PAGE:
Greece is to get a new €2.5bn in loans this month plus a further €500m in October, a meeting of eurozone finance ministers decided. In addition, the European Central Bank is to return €2bn in profits earned from Greek bonds while the International Monetary Fund is expected to supply €1.8bn in August.It's important to note here that the assistance is in the form of new loans. It has the advantage of allowing Greece to roll over maturing debt. But the new debt along with the brutal austerity measures shrinking its economy year after year, it will on make the debt as a percentage of GDP worse.
German Chancellor Angela Merkel, who is really the main one calling the shots on this, had hoped to avoid any new outbursts of the euro crisis before German parliamentary elections in September. But not only is Greece not meeting its targets (for economic self-destruction), Cyprus is worried about additional funds it now calculates it needs to recapitalize its banks and Portugal's latest government that was just formed is struggling to decide how fast to obey Angie's orders for them to destroy their economy with austerity measures, too. (Giorgos Christides und Carsten Volkery, Treffen der Euro-Gruppe: Griechen-Rettung auf Raten Spiegel Online 08.07.2013)
|Angela Merkel helps Greece some more|
As Traynor reports, Angie wanted to make especially sure the suffering continues in Greece:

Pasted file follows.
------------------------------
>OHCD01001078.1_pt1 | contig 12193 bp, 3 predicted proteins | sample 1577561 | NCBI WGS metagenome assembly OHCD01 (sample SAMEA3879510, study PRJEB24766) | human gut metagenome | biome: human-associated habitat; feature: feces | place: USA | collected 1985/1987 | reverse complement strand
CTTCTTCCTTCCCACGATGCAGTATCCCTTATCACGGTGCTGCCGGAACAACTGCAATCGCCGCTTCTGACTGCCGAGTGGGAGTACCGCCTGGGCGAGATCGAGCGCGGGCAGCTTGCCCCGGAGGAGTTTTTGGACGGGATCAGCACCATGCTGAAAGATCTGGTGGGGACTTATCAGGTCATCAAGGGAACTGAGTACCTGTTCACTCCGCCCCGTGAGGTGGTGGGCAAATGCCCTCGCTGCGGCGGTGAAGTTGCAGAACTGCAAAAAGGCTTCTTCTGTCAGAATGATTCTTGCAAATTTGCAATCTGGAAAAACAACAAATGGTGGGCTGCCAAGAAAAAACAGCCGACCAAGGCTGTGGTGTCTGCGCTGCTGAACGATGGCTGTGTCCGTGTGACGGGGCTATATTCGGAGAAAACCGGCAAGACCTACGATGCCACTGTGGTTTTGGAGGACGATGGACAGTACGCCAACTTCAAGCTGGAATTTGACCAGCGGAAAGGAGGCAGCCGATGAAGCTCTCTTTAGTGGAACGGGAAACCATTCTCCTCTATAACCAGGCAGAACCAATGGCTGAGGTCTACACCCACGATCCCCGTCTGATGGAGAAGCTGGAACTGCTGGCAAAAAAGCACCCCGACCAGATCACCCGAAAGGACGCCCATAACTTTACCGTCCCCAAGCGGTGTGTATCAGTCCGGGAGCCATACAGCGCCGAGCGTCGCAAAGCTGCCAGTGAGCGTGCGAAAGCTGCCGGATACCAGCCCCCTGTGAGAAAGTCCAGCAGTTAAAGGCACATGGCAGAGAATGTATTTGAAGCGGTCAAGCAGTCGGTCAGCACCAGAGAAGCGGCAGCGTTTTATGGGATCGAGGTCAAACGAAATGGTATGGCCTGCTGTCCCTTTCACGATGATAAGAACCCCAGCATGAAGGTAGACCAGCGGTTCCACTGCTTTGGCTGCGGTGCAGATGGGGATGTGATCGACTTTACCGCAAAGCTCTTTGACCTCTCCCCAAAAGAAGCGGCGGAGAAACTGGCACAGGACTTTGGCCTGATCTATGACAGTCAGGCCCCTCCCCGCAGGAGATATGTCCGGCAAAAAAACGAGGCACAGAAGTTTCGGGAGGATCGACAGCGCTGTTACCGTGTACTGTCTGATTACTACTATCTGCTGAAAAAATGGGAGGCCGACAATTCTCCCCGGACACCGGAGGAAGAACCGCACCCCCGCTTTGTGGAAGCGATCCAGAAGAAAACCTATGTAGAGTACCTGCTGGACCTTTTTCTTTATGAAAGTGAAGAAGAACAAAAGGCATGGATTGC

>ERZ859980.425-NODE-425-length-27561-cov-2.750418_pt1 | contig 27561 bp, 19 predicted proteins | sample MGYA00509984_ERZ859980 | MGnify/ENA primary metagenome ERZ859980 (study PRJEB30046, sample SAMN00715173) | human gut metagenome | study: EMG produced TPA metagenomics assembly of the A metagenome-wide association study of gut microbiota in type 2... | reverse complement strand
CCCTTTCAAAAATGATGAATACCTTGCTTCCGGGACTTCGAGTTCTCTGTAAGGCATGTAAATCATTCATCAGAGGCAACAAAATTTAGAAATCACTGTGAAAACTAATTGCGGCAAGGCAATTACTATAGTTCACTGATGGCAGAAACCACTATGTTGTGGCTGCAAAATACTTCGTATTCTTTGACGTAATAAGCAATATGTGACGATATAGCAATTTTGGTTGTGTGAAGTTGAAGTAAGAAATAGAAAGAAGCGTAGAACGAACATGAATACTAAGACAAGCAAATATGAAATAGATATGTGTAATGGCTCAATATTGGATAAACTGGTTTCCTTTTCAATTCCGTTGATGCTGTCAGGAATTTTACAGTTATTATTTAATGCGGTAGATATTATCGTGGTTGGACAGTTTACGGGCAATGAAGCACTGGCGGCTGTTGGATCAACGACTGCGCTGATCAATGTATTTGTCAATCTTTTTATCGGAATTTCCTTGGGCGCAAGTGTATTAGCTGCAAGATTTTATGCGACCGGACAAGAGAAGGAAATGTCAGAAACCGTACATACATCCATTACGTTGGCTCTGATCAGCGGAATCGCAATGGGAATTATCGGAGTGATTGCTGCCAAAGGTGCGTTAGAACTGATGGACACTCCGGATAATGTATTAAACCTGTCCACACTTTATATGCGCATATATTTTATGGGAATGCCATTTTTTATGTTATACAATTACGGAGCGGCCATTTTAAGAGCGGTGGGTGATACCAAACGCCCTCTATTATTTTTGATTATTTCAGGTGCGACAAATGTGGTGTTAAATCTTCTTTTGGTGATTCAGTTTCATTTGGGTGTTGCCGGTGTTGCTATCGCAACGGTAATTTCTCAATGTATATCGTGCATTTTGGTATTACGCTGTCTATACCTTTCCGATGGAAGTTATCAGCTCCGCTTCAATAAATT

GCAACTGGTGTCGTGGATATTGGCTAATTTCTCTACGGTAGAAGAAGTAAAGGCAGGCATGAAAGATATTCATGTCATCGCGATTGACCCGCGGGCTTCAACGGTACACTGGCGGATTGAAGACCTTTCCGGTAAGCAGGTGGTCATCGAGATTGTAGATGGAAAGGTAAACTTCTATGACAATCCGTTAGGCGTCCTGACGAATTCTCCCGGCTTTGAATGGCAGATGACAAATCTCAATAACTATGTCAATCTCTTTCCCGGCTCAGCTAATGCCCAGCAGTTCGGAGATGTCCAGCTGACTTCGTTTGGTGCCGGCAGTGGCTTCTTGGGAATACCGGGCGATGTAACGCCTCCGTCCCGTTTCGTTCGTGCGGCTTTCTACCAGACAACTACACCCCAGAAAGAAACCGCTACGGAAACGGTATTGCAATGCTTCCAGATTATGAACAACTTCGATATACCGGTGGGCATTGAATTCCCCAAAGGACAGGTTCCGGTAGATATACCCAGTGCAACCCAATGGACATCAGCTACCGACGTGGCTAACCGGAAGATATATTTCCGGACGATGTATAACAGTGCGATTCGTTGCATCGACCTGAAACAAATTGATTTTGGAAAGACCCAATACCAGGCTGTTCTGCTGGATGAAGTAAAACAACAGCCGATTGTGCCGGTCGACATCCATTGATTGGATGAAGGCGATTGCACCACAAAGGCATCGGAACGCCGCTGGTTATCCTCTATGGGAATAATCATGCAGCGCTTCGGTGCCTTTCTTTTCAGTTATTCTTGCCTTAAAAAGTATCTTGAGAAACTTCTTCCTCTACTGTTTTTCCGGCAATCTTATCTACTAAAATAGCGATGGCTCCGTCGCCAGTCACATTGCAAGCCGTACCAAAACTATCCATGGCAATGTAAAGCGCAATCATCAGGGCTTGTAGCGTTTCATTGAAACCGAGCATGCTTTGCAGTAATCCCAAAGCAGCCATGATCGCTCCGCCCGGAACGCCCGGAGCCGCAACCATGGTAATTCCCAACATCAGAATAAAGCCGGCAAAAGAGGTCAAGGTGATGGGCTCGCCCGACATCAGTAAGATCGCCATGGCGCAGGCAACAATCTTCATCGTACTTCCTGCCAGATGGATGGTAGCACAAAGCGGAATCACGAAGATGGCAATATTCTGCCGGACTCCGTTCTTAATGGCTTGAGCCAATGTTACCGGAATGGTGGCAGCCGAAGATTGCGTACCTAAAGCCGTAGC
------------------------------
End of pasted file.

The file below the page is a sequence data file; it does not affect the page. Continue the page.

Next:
Talks over the weekend between the Greek government and the troika of officials from the European commission, the European Central Bank and the International Monetary Fund resulted in a last-minute agreement on a new package of spending cuts, job losses and fiscal reforms in Greece in return for the bailout funds.Prolonged depression conditions with nothing in prospect but more austerity policies is helping the far-right Golden Dawn party in Greece. (Athens mayor makes complaint over Golden Dawn MP's 'attempted assault' AP/Guardian 05/08/2013)
But Germany wanted to increase the pressure on Athens, hold it to benchmarks on the implementation of reforms and calibrate the release of bailout money to tangible results.
While Pierre Moscovici, the French finance minister, went into the meeting expressing his confidence that new loans would be disbursed, his German counterpart, Wolfgang Schäuble, made no mention of money, emphasising that first the ministers would need to study the fine print of the latest troika-Greek government deal.
Schäuble said: "It will remain difficult for Greece." He added that the latest report on Greece from the troika would be "very precisely assessed." [my emphasis]
Who would have thought an economic depression might do that? Other than, say, anyone who knows anything about European politics during the Great Depression?
But Angela Merkel-Brüning insists the screws have to be tightened!
Tags: angela merkel, austerity economics, eu, euro, european union, greece